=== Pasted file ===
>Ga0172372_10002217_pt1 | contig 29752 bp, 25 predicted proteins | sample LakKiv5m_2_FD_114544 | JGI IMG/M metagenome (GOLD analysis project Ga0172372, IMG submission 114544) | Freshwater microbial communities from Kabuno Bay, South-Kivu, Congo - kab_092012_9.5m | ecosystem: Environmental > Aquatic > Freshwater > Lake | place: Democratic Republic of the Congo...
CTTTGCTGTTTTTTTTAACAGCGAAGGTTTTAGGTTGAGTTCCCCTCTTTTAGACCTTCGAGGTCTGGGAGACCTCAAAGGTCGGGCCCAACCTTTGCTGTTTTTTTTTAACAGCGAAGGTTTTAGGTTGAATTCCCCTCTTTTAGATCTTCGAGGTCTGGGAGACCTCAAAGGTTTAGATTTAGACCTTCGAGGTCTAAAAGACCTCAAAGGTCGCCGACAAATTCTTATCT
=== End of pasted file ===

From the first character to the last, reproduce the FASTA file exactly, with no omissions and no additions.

>Ga0172372_10002217_pt1 | contig 29752 bp, 25 predicted proteins | sample LakKiv5m_2_FD_114544 | JGI IMG/M metagenome (GOLD analysis project Ga0172372, IMG submission 114544) | Freshwater microbial communities from Kabuno Bay, South-Kivu, Congo - kab_092012_9.5m | ecosystem: Environmental > Aquatic > Freshwater > Lake | place: Democratic Republic of the Congo...
CTTTGCTGTTTTTTTTAACAGCGAAGGTTTTAGGTTGAGTTCCCCTCTTTTAGACCTTCGAGGTCTGGGAGACCTCAAAGGTCGGGCCCAACCTTTGCTGTTTTTTTTTAACAGCGAAGGTTTTAGGTTGAATTCCCCTCTTTTAGATCTTCGAGGTCTGGGAGACCTCAAAGGTTTAGATTTAGACCTTCGAGGTCTAAAAGACCTCAAAGGTCGCCGACAAATTCTTATCT